Let’s go through some examples.

HKAS 1: Presentations of Financial Statements

HKAS 1 lays out the overall rules for financial statements, rules for their structure, and basic conditions for their content.

HKAS 1 stipulates that, when preparing an entity’s financial statements, the management must assess the entity’s power to continue as a going concern, unless the board desires to liquidate the organization or stop trading.

When an entity fails to gather financial statements on a going concern basis, it must reveal this fact, as well as the concept on which the financial papers were generated and the issue of why the entity is not considered a going concern.

HKAS 2: Inventories

HKAS 2 lays out the accounting aspect of business for inventories.

The main problem here is how much cost can be seen as an asset and transferred forward until the related profits are recognized. This HKAS has rules and procedures which deal with this issue.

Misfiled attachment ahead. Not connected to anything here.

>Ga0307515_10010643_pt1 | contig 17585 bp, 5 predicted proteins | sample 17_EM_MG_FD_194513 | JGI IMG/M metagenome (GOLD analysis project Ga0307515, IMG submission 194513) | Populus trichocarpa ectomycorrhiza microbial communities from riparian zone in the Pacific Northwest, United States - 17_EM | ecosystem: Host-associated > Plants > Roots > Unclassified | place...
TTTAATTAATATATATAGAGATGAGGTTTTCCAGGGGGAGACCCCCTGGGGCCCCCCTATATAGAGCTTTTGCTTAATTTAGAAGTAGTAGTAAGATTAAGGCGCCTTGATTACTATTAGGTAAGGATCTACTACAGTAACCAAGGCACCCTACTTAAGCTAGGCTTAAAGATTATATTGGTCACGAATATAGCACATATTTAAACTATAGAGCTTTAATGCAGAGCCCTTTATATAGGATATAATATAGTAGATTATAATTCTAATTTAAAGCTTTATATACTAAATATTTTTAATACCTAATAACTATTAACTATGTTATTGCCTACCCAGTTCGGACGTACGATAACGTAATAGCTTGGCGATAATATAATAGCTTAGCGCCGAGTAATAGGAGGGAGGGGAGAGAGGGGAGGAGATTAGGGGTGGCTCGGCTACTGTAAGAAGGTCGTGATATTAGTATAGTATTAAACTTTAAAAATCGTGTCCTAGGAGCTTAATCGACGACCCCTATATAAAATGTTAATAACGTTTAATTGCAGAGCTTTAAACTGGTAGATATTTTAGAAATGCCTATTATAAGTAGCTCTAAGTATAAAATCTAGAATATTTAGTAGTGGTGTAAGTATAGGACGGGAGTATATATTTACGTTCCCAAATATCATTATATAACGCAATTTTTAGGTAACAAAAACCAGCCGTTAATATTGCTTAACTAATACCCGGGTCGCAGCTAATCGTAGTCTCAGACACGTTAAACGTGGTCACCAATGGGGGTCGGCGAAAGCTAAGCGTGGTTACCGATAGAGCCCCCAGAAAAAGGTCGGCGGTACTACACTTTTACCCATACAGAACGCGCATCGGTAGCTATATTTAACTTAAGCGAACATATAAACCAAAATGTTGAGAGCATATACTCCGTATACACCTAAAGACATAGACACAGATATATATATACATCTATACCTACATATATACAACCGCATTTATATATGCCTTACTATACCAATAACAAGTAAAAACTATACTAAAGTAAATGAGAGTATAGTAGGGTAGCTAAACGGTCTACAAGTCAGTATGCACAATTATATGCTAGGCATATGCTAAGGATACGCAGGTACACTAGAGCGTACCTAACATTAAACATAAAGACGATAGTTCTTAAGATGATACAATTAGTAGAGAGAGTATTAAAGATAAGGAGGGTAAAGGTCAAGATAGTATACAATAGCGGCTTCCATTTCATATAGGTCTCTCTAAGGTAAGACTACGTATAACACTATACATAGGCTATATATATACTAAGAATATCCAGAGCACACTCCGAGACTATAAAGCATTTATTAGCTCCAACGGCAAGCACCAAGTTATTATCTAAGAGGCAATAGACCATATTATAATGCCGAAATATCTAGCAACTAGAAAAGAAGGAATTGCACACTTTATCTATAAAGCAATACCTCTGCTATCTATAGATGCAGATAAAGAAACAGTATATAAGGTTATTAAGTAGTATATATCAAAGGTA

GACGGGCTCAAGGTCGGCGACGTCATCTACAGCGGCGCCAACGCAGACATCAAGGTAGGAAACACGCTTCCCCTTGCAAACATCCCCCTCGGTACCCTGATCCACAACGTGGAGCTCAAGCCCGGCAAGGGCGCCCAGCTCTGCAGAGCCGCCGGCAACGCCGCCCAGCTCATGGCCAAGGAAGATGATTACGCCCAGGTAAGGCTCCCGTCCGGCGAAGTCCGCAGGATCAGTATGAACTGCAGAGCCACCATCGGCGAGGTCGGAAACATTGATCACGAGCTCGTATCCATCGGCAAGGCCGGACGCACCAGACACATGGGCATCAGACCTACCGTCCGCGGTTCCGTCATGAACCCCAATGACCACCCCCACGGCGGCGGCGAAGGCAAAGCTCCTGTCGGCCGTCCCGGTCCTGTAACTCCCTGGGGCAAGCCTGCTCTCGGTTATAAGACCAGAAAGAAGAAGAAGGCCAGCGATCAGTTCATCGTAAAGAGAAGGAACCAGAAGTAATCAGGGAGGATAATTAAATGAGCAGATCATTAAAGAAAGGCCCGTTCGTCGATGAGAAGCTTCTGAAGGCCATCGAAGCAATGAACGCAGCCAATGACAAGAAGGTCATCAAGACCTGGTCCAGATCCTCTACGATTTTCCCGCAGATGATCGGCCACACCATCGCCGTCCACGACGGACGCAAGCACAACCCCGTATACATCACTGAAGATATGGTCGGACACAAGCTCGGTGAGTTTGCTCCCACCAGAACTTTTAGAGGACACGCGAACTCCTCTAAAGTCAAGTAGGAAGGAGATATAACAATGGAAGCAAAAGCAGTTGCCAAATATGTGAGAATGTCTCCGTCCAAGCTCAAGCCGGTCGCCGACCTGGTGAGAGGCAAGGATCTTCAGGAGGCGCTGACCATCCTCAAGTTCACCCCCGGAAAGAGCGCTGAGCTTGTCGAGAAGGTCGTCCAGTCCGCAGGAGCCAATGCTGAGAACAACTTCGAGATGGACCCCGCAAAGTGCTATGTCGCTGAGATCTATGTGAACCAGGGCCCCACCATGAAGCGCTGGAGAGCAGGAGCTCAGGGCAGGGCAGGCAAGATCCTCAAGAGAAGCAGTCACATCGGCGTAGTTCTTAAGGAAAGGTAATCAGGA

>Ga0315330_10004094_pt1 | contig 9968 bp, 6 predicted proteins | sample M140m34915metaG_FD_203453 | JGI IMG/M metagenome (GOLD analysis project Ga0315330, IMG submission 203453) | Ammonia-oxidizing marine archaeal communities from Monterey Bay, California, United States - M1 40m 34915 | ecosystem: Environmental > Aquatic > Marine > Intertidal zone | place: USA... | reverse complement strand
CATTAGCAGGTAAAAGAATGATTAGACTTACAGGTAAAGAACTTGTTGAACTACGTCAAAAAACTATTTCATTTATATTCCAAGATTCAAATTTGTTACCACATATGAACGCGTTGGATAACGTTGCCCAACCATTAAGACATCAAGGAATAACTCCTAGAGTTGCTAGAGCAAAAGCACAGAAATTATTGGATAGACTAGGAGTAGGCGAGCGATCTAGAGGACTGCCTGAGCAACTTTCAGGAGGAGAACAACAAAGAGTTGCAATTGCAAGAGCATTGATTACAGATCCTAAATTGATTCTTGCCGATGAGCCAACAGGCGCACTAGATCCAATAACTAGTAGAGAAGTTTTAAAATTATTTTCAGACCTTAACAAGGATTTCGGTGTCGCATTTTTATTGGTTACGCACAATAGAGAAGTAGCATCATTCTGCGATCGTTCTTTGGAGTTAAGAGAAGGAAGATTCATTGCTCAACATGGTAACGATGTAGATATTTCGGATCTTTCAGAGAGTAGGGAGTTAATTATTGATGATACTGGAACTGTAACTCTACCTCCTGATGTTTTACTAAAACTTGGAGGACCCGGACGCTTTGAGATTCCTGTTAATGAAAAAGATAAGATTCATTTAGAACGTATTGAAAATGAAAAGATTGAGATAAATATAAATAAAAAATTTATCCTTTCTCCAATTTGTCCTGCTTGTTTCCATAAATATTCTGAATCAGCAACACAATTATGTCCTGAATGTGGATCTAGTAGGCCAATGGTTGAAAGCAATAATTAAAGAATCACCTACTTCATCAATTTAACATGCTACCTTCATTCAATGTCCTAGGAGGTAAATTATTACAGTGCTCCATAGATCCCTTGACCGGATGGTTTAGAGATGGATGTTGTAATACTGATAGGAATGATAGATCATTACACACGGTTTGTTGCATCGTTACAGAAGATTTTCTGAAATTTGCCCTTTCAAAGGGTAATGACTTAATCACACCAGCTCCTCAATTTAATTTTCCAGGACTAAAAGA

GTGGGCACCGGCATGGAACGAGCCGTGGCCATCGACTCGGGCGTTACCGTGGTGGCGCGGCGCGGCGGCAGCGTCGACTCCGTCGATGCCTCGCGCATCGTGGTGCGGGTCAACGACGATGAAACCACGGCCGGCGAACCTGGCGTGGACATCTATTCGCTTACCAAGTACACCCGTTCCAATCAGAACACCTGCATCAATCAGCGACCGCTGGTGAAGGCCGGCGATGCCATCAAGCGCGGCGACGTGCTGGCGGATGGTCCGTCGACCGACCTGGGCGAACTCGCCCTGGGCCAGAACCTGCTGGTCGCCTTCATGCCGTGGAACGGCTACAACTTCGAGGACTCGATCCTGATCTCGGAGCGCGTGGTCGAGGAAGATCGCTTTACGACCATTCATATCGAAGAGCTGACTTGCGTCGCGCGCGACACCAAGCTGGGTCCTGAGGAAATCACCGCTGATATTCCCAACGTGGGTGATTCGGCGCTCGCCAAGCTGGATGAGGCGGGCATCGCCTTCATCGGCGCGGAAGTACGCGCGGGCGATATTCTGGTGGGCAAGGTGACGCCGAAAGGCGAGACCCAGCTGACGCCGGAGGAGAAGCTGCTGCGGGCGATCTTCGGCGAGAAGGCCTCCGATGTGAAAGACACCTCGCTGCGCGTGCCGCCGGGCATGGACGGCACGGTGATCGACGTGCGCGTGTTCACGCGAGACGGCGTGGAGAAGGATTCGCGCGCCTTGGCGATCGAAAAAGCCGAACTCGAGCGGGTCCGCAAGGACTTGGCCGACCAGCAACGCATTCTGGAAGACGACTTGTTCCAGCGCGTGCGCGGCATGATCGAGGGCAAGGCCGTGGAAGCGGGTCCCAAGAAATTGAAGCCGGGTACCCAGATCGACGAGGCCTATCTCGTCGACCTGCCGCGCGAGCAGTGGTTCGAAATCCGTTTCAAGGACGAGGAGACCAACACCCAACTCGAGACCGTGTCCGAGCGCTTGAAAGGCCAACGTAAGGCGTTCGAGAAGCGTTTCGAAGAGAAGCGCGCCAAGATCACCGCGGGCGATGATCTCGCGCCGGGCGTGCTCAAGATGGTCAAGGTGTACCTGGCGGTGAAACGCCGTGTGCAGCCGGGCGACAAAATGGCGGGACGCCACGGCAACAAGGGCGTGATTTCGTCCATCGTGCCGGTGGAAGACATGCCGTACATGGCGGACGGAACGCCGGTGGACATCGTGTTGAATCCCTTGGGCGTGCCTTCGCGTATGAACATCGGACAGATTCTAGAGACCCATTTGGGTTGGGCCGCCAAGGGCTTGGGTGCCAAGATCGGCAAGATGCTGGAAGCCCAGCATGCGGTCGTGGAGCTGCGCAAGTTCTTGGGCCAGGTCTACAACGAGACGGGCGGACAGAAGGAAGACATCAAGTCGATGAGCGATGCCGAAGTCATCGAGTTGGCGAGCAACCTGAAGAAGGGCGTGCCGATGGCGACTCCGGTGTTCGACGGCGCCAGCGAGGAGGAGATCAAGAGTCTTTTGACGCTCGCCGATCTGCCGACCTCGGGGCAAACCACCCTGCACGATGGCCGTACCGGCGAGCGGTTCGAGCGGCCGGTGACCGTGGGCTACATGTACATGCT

Inventories must be valued at a lower cost or net value. All expenses of purchase, conversion, and other expenses shall be included in the expenses of inventories. Inventory expenses need to be assigned using the FIFO or weighted average cost equation.

HKAS 18: Revenue

HKAS 18 determines and describes the accounting that is related to revenue coming from various kinds of events and transactions.

The main issue in accounting for revenue is specifying when to recognize revenue.

Revenue is calculated at the fair market value of the consideration receivable or received.

Revenue that comes as a result of sales will be recognized when the following conditions are met:

  1. The organization transfers the considerable risks and rewards of ownership of the goods to the buyer.